Imagine yourself on the Sea to Sky Highway, winding your way up the pavement from Squamish and Howe Sound, anticipating the beauty of the peaks and powder of Whistler and Blackcomb.
Now imagine those sights joined by the familiar melody of one of Beethoven's most famous works — reverberating through your vehicle.
That's the vision brought forward to council last week by Belcarra resident and longtime Whistler visitor Ian MacDonald.
"I think it would be interesting," MacDonald said. "I think it would be a tremendous aural added component to the entrance to Whistler, especially for people who have never been there. I think it would just be that extra kick in the pants, like, 'Oh my God, look at all of this,' and then, 'Oh my God, listen to that!'"
MacDonald's proposal suggests cutting grooves into the highway just southwest of Function Junction — similar to the type used for rumble strips — that would play Beethoven's Symphony No. 9 when driven over at a certain speed.
The symphony — more commonly known as "Ode to Joy" — was chosen for its familiarity.
"Someone did suggest Lady Gaga," MacDonald said with a laugh.
"I just think that 'Ode to Joy' is simply that: An ode to joy, and it's a classic piece that people, I think from almost any culture, can relate to."
MacDonald took his proposal to council seeking an endorsement before pursuing the project any further. Should council decide it's something they'd like to pursue, MacDonald would need to submit a proposal to the Ministry of Transportation, as the stretch of highway is in provincial jurisdiction.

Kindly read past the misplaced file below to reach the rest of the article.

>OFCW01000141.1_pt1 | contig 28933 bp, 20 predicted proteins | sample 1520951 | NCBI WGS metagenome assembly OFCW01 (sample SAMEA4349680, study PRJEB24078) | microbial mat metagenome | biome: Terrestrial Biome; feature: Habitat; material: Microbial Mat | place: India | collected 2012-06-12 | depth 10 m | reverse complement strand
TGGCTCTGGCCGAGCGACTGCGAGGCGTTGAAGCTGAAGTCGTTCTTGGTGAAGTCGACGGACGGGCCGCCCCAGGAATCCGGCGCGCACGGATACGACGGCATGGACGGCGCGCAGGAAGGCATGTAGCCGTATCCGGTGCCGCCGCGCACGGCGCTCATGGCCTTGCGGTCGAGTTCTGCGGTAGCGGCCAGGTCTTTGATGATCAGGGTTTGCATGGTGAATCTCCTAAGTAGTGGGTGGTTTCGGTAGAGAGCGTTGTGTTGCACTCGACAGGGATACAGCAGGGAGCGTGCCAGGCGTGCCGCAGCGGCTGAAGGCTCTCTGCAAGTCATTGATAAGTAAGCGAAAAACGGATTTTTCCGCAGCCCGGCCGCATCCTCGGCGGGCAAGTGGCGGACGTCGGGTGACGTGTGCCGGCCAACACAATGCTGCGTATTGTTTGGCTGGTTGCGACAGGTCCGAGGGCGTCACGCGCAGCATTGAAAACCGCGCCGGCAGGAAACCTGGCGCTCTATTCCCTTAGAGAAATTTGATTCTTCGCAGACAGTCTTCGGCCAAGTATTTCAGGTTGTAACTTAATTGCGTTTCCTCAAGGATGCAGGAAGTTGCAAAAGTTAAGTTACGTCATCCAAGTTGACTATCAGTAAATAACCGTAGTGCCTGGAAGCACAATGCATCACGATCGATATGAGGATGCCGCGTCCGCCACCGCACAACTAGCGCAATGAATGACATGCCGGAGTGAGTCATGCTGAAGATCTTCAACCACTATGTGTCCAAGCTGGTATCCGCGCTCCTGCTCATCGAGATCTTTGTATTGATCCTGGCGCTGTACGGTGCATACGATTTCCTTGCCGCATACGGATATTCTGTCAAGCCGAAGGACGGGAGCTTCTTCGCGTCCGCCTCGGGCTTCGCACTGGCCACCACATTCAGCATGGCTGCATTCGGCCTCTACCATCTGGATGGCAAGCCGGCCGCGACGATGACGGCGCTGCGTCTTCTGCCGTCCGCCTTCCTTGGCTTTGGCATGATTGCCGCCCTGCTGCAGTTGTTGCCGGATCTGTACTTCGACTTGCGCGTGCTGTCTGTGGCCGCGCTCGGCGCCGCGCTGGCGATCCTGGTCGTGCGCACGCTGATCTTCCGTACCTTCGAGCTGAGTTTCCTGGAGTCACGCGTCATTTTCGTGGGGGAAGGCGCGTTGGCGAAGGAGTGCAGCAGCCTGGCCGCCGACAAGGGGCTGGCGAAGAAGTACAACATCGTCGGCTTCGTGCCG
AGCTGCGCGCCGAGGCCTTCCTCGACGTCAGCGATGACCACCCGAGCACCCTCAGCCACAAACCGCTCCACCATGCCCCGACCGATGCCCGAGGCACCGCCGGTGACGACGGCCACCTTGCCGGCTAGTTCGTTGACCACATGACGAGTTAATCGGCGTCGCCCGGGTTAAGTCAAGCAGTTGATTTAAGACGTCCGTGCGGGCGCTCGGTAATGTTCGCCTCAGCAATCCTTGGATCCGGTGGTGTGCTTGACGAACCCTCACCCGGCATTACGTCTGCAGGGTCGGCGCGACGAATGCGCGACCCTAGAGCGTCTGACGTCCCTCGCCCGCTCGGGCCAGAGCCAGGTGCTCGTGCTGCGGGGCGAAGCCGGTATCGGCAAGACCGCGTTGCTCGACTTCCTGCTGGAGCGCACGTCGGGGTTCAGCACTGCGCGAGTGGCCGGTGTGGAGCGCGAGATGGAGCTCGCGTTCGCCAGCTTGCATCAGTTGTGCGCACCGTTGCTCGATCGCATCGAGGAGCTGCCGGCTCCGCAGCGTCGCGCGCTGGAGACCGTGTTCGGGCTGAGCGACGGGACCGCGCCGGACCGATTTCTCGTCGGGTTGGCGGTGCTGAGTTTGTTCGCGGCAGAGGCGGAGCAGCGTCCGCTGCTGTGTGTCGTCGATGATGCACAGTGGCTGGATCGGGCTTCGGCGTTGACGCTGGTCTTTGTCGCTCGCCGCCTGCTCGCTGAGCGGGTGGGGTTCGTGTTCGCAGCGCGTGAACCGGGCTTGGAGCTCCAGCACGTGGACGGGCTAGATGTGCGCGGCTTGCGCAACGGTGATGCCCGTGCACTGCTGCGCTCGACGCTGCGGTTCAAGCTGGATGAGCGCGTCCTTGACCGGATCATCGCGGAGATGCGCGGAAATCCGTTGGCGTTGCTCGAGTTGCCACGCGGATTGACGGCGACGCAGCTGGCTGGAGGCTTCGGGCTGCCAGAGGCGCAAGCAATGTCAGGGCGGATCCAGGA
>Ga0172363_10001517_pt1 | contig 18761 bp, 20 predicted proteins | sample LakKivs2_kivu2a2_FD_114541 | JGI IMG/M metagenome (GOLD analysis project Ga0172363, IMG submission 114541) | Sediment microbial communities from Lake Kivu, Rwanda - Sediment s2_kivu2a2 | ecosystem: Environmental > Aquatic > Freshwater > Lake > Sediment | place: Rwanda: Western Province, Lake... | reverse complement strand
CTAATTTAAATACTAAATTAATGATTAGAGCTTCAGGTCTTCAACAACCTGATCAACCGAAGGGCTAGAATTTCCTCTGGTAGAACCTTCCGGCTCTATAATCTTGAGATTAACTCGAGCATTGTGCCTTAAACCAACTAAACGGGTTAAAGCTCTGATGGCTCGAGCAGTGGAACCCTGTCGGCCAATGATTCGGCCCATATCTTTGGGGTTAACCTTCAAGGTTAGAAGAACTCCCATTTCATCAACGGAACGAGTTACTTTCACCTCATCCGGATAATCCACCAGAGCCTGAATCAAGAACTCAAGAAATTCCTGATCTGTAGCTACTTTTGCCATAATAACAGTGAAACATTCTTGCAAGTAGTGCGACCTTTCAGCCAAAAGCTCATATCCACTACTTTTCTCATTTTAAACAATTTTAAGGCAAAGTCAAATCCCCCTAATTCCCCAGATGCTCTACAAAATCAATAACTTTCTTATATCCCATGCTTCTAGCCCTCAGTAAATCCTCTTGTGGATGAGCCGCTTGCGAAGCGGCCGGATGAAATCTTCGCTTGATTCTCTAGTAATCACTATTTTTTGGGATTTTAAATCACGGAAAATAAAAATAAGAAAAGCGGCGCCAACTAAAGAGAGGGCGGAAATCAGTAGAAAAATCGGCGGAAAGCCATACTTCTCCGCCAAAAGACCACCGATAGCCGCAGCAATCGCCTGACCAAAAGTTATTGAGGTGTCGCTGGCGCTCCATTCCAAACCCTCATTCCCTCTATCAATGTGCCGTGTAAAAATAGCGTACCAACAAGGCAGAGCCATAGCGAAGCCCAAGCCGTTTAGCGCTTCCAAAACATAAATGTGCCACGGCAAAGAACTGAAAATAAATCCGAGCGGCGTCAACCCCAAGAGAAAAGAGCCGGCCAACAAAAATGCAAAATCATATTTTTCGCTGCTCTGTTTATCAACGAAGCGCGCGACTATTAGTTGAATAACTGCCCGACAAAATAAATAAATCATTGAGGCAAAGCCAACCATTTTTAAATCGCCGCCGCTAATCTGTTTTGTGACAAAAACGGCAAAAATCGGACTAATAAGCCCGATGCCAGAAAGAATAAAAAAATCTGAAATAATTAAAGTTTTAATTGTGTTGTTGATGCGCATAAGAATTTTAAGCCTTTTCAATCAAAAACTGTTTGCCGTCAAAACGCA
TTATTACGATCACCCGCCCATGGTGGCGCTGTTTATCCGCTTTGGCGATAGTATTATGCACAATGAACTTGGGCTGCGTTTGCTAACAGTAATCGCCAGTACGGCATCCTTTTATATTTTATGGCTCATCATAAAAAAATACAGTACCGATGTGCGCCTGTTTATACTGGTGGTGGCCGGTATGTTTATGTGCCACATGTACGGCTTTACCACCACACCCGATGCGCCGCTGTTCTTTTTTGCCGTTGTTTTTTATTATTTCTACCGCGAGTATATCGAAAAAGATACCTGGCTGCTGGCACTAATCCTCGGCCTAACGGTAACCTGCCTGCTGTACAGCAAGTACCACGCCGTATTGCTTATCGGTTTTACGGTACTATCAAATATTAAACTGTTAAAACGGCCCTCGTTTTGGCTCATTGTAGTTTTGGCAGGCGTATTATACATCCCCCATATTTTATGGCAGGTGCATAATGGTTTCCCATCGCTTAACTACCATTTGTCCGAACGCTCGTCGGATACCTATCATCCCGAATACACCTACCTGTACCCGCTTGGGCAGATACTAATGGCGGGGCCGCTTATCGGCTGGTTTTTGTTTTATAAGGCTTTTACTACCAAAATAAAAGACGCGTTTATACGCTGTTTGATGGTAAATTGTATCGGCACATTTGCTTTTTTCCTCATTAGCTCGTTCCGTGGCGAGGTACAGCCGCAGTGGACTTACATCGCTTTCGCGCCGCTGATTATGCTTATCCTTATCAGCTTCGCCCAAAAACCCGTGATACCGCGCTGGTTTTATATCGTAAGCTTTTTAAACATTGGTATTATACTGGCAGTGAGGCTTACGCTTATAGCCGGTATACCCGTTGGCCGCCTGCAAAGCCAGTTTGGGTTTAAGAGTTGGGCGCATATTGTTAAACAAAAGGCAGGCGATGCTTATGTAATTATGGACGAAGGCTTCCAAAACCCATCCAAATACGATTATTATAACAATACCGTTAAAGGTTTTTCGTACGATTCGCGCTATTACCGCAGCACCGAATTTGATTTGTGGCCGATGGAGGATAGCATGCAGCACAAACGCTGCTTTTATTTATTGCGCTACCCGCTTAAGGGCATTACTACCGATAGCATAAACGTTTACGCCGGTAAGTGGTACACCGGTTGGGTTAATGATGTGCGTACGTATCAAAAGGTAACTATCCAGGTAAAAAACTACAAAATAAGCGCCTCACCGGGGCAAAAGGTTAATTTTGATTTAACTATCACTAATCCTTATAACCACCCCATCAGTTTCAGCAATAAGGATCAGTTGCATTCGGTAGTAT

If the project does move forward, it would be the first of its kind in Canada.
Similar "musical roads" have been built in Denmark, Japan, South Korea and Lancaster, California.
For the City of Lancaster, the musical road has brought international attention.
"We actually have people that come, that make it a destination, and while they're out here of course they shop at the restaurants, (and) fill their tanks," said Joseph Cabral, communications manager with the City of Lancaster.
"It has become a destination point."
The road — a stretch of highway on the outskirts of the city that plays the "William Tell Overture" — has been featured on TV shows such as Top Gear and Penn and Teller Tell a Lie. It was even featured in a 2008 article in the Wall Street Journal.
The Lancaster musical highway was first built earlier that year as part of a commercial shoot for Honda, and later repaved and moved after the city began receiving noise complaints from homeowners nearby.
"(But) for the relatively small amount of complaints, we had a huge amount of positives," Cabral said.
"Which is why the city council said, 'Well the people obviously love it, let's just move it, let's not get rid of it.'"
The hardest part about putting in the musical highway was getting the tune right, which amounted to a lot of trial and error in the spacing of the grooves, said Ray Hunt, capital program manager with the City of Lancaster.
"But the actual construction is pretty easy. It's the same equipment that you use for rumble strips on highways," Hunt said.
The physical construction of the highway took about two weeks, and cost the city approximately $30,000 USD, Hunt said, but the exposure that comes with it has more than made up for any costs involved.
"People say it's random and cool, unique, clever and free," Hunt said. "For the small cost it was to create this, it's gotten our name out there. it's free for people to ride and it's just something that people talk about that's really, fairly inexpensive."
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